Image showing code and design view in DreamweaverAs you can see, there are many features to this web devlelopment software.

It is easy to talk about the features of Dreamweaver for almost an eternity. What I would rather discuss is how it has helped me with the transition from web designer to developer. As the internet has progressed, the skill set of the designer and developer has had to grow with it. Whilst you could knock up a half decent website with a basic knowledge of HTML and a working knowledge of Dreamweaver, now there is so much more. Ecommerce design needs to run from a database, CSS helps ensure accessibility, and keeping code clean and simple.


Now any website designer that uses Dreamweaver can make the switch to web developer and the software is still the same and enables a smooth transition from designing static ‘brochure style’ website’s to dynamic database driven websites. Dreamweaver allows the web developer grow their skill set to cover PHP, ASP and Coldfusion programming languages.

A few points for a website designer

Dreamweaver and Photoshop from Adobe

Which tools work best for website designers?

Adobe, after taking over Macromedia have all the software packages required for web designers. Photoshop is probably the very first Adobe product I ever used and probably one of the most used in the industry. Photoshop can easily and effectively create a beautiful graphic design for use within a website I am about to build.

I then move over to Dreamweaver to build the website layout. Some website designers use photoshop for the full design and layout. This method produces a graphic mock up however I prefer to build a web browser based mock up as that is what the client is going to view the site with.

For example, anything is possible graphicaly with Photoshop, however the same can not be said for web browsers and how they render.  Yes, you can use any font, but it won’t neccessarily look exactly the same in Photoshop as in your finished website, so I prefer to use Photoshop for all graphic elements of the site, then move to Dreamweaver for all text. This makes more sense for speech readers and Google too.

Useful techniques for the design/development process

There are a few techniques available to the professional web designer. My favourite is Firebug. It’s a FireFox add-on that will shave hours off your workflow when you are creating CSS/Javascript intense development or trying to debug pretty much anything.

Web design covers a wide area of topics and another favourite place of mine is the W3C Validator service. You can supply a URL, direct input or even upload a file for the W3C to validate. This is a great service and will help you understand how a web document needs to be laid out schematically. Once your web page is valid you get a congratulations message along with buttons to add to your site to show that it is valid. A validated website works not just for you but also for the browser and will ensure the site is easy to keep updated.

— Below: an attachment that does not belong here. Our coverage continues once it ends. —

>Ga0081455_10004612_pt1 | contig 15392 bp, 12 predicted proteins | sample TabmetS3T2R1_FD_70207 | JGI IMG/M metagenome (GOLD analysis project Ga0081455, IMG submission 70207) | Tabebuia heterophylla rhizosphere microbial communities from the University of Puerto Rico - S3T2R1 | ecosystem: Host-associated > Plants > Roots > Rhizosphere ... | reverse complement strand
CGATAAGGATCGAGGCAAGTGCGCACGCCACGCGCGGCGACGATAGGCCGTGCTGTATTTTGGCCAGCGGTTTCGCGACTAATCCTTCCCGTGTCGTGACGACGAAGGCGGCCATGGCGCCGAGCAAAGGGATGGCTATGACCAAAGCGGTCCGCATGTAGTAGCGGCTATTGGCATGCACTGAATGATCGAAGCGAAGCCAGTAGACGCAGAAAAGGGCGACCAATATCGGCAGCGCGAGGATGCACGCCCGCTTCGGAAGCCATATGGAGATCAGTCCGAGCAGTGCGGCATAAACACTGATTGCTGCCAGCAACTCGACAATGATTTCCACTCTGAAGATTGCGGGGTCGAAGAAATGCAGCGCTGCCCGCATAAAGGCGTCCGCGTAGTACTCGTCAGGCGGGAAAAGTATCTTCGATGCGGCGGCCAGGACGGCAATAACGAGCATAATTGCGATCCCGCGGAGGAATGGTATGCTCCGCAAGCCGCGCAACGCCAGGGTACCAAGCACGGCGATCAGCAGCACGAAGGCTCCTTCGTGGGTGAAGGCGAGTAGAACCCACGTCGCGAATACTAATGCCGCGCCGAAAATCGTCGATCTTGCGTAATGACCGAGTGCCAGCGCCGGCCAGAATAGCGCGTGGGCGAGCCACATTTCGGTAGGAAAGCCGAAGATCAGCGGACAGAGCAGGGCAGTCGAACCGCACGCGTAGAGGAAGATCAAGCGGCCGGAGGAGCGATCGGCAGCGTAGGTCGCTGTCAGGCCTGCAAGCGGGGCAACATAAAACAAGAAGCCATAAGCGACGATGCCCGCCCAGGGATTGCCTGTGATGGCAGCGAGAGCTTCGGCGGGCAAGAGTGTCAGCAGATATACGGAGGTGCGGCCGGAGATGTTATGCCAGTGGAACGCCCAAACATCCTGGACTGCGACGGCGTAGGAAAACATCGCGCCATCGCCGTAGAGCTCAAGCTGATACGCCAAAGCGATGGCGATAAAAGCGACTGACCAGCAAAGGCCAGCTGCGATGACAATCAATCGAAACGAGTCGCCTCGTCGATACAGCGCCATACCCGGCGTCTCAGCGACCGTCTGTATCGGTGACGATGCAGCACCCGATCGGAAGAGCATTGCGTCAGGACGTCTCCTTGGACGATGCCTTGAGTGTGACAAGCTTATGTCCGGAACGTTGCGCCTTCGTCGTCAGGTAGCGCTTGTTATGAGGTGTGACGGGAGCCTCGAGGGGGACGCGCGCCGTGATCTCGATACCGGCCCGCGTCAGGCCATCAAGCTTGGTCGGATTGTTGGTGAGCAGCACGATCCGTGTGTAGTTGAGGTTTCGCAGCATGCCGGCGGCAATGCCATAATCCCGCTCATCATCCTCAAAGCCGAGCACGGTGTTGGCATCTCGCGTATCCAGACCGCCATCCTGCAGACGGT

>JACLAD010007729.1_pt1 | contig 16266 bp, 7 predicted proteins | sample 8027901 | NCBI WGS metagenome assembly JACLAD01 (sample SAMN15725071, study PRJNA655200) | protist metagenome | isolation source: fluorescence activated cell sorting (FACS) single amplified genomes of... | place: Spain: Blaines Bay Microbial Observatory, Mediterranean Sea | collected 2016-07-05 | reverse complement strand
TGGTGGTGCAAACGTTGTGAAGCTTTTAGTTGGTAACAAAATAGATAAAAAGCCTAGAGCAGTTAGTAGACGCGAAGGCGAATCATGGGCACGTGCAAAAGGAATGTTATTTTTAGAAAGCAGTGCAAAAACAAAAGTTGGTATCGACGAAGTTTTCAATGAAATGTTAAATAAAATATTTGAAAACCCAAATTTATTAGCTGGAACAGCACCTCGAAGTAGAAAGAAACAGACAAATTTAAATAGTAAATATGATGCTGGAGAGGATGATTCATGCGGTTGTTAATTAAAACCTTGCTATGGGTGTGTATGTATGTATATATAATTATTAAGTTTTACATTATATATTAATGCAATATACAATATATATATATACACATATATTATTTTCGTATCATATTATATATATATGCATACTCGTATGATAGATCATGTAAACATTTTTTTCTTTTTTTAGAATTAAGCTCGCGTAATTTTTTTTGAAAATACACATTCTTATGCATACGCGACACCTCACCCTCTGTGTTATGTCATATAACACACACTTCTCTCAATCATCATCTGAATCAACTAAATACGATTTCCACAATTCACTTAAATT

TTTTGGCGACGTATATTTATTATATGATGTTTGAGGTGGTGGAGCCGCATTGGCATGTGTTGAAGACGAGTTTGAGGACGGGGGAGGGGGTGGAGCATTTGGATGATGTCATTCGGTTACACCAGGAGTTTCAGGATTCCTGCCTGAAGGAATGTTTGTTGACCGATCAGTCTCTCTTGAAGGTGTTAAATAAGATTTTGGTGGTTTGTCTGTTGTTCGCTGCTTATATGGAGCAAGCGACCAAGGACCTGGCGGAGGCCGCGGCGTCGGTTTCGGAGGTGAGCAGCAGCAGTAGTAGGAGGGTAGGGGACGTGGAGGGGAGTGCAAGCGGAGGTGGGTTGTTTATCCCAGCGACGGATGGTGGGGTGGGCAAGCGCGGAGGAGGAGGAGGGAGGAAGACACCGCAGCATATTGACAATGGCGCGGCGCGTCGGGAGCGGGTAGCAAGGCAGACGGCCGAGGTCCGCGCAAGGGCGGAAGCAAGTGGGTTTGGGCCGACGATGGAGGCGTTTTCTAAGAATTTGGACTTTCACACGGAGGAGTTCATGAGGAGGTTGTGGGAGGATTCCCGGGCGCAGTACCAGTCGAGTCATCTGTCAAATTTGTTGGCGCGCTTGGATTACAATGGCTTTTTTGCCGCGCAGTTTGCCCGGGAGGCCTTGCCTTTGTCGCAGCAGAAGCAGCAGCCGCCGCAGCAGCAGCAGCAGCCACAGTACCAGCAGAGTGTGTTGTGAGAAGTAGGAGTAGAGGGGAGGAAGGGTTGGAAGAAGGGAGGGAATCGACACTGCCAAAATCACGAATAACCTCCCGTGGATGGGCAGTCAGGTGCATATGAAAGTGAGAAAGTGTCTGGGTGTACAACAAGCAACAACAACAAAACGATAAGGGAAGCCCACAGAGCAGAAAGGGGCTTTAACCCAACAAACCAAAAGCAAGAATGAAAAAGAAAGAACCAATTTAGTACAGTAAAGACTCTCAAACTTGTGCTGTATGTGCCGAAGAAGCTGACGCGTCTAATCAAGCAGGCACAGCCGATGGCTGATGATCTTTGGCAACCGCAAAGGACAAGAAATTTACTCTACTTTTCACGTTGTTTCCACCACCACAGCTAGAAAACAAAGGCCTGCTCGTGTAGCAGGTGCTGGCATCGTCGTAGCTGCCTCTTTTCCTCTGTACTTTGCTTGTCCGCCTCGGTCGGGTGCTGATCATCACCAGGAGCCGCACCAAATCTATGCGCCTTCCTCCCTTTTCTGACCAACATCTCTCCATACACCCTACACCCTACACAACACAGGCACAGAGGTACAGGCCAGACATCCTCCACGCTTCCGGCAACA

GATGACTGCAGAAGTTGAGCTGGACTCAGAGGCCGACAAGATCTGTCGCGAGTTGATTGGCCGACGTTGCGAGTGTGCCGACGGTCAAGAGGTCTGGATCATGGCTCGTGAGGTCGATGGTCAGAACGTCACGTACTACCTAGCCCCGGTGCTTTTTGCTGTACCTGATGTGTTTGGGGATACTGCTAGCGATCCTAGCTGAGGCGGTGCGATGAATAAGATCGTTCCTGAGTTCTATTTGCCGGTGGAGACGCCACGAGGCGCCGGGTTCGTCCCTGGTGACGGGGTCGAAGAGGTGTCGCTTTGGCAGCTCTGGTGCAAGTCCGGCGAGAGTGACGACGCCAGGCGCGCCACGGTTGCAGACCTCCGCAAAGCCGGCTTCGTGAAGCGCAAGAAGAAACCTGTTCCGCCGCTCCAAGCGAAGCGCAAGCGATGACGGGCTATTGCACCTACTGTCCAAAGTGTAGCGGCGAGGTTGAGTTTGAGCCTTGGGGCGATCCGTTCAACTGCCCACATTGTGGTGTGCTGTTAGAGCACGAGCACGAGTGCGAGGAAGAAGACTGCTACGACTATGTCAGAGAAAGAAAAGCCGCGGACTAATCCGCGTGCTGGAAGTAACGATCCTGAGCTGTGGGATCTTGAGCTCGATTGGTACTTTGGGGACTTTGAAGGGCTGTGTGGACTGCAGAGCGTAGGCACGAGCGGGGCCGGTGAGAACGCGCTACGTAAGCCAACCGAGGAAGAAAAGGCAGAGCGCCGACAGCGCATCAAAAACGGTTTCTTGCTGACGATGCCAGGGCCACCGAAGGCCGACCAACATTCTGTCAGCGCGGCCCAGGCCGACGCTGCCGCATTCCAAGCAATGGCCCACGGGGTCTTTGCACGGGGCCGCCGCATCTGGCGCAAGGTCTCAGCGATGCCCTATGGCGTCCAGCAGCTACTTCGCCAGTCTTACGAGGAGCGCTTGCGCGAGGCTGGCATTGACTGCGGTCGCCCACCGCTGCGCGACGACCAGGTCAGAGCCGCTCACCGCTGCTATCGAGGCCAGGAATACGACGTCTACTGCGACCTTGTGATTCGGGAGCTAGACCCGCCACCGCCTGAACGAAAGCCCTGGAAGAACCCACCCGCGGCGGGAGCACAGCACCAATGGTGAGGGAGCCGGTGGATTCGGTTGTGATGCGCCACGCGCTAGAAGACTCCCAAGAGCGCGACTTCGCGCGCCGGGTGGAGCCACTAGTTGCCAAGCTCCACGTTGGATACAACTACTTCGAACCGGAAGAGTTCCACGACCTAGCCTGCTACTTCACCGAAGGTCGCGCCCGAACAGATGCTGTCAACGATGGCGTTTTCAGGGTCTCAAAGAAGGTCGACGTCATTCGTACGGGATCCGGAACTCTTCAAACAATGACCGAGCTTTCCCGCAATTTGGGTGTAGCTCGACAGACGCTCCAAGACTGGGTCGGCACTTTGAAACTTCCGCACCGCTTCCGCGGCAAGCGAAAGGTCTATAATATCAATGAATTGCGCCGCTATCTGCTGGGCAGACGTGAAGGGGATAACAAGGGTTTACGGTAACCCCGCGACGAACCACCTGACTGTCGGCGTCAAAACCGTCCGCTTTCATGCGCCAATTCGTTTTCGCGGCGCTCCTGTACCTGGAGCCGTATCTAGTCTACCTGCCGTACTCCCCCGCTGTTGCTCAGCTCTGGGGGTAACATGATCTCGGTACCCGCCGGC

Why choose web standards and what are they?

The Web Standards Project (WaSP) fights for standards that reduce the cost and complexity of development while increasing the accessibility and long-term viability of any site published on the Web.  For example, using XHTML & CSS to control not just the look of your website but also the layout. Some people use tables to build websites, however using CSS to control the layout allows the website designer to place graphics and content anywhere on the page that can be read easily by web browsers, mobile phones and speech readers.

You know you have covered everything if you have built your site using web standards.

Were to start and continue learning.

Here are a few websites that have helped me over the years.

At W3Schools, you can study everything you need to learn, in an accessible and handy format. The website covers pretty much all areas of web development HTML, XHTML, CSS, TCP/IP, ASP, PHP, Ruby on rails, etc. You name it - this site covers it along with working examples.


This site is visually fantastic and regularly publishes articles that are of interest to designers.


The Smashing Magazine website has a magazine format, and showcases leading areas in design. It offers great tools, articles and inspiration.

Inspiration for Website Designers

Where do website designers gather their inspiratoin?

How can a website designer gain inspiration if they are stuck infront of a computer screen?

The slide show above from Nick La demonstrates how he gains inspiration from his environment. I have spoken to many designers who gain inspiration from going out for a walk, it may be a simple trip down the high street or a quiet walk in the countryside, what ever method they use it does not matter, as long as the end result is pleasing to the client and the user of the website.

The key is not to stare at a blank screen.

Personally I use a ‘persona’, that is based on the end user of the website. For example if I am working on a fitness related website I would listen to dance music or watch videos of the classes that generate a feeling to inspire the design. So just listening to differnt genres of music can inspire the website designer to create different designs that are beyond what they would usually create.

Creativity should go beyond the realms of the restraints we have and the software we use, imagine what could be possible. The internet has come a long way in the last 10 years. When websites were first designed they were based on a very formal table layout and the closest thing to animation a web designer could hope for was an animated gif, usually of a revolving globe!

Thankfully the boundaries are being pushed with broadband, improved browsers, and user interactivity.  Streaming TV is becoming common place, web standards using a CSS based layout allows the web designer create websites that were unimaginable five years ago.